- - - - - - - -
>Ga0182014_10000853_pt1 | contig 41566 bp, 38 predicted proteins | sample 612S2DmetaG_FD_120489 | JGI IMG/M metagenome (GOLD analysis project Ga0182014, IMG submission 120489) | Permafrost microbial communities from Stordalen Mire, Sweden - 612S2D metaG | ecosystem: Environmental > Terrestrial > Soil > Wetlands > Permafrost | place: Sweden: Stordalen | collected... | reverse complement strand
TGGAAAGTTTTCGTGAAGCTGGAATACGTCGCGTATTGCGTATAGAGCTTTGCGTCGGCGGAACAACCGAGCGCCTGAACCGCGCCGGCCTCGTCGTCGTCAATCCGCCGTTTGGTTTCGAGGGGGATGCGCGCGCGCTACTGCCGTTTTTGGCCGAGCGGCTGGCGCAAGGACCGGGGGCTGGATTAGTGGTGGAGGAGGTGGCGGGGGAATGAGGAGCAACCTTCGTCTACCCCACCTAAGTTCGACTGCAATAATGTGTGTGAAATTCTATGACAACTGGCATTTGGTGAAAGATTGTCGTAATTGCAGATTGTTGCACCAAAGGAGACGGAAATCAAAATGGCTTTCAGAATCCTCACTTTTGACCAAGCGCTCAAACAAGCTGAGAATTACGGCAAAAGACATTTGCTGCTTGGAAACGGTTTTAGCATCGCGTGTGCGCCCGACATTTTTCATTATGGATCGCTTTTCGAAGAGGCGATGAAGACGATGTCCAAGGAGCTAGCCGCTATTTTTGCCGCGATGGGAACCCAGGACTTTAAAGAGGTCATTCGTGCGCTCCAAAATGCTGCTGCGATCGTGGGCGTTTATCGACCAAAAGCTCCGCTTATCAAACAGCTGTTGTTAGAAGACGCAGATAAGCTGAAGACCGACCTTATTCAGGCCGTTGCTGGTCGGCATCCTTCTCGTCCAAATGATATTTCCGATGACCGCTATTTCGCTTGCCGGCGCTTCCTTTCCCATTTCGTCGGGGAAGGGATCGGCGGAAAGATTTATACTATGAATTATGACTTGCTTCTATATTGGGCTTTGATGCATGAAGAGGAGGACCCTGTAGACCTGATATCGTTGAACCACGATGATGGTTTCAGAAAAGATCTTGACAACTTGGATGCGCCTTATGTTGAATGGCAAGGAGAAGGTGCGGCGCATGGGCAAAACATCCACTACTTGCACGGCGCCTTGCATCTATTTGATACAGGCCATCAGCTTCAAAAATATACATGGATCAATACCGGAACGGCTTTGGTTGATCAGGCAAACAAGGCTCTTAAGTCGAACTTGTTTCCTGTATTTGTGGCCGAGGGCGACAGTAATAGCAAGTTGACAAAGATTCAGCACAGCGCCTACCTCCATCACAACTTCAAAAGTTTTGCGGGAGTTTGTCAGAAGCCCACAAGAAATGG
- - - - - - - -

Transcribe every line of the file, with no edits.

>Ga0182014_10000853_pt1 | contig 41566 bp, 38 predicted proteins | sample 612S2DmetaG_FD_120489 | JGI IMG/M metagenome (GOLD analysis project Ga0182014, IMG submission 120489) | Permafrost microbial communities from Stordalen Mire, Sweden - 612S2D metaG | ecosystem: Environmental > Terrestrial > Soil > Wetlands > Permafrost | place: Sweden: Stordalen | collected... | reverse complement strand
TGGAAAGTTTTCGTGAAGCTGGAATACGTCGCGTATTGCGTATAGAGCTTTGCGTCGGCGGAACAACCGAGCGCCTGAACCGCGCCGGCCTCGTCGTCGTCAATCCGCCGTTTGGTTTCGAGGGGGATGCGCGCGCGCTACTGCCGTTTTTGGCCGAGCGGCTGGCGCAAGGACCGGGGGCTGGATTAGTGGTGGAGGAGGTGGCGGGGGAATGAGGAGCAACCTTCGTCTACCCCACCTAAGTTCGACTGCAATAATGTGTGTGAAATTCTATGACAACTGGCATTTGGTGAAAGATTGTCGTAATTGCAGATTGTTGCACCAAAGGAGACGGAAATCAAAATGGCTTTCAGAATCCTCACTTTTGACCAAGCGCTCAAACAAGCTGAGAATTACGGCAAAAGACATTTGCTGCTTGGAAACGGTTTTAGCATCGCGTGTGCGCCCGACATTTTTCATTATGGATCGCTTTTCGAAGAGGCGATGAAGACGATGTCCAAGGAGCTAGCCGCTATTTTTGCCGCGATGGGAACCCAGGACTTTAAAGAGGTCATTCGTGCGCTCCAAAATGCTGCTGCGATCGTGGGCGTTTATCGACCAAAAGCTCCGCTTATCAAACAGCTGTTGTTAGAAGACGCAGATAAGCTGAAGACCGACCTTATTCAGGCCGTTGCTGGTCGGCATCCTTCTCGTCCAAATGATATTTCCGATGACCGCTATTTCGCTTGCCGGCGCTTCCTTTCCCATTTCGTCGGGGAAGGGATCGGCGGAAAGATTTATACTATGAATTATGACTTGCTTCTATATTGGGCTTTGATGCATGAAGAGGAGGACCCTGTAGACCTGATATCGTTGAACCACGATGATGGTTTCAGAAAAGATCTTGACAACTTGGATGCGCCTTATGTTGAATGGCAAGGAGAAGGTGCGGCGCATGGGCAAAACATCCACTACTTGCACGGCGCCTTGCATCTATTTGATACAGGCCATCAGCTTCAAAAATATACATGGATCAATACCGGAACGGCTTTGGTTGATCAGGCAAACAAGGCTCTTAAGTCGAACTTGTTTCCTGTATTTGTGGCCGAGGGCGACAGTAATAGCAAGTTGACAAAGATTCAGCACAGCGCCTACCTCCATCACAACTTCAAAAGTTTTGCGGGAGTTTGTCAGAAGCCCACAAGAAATGG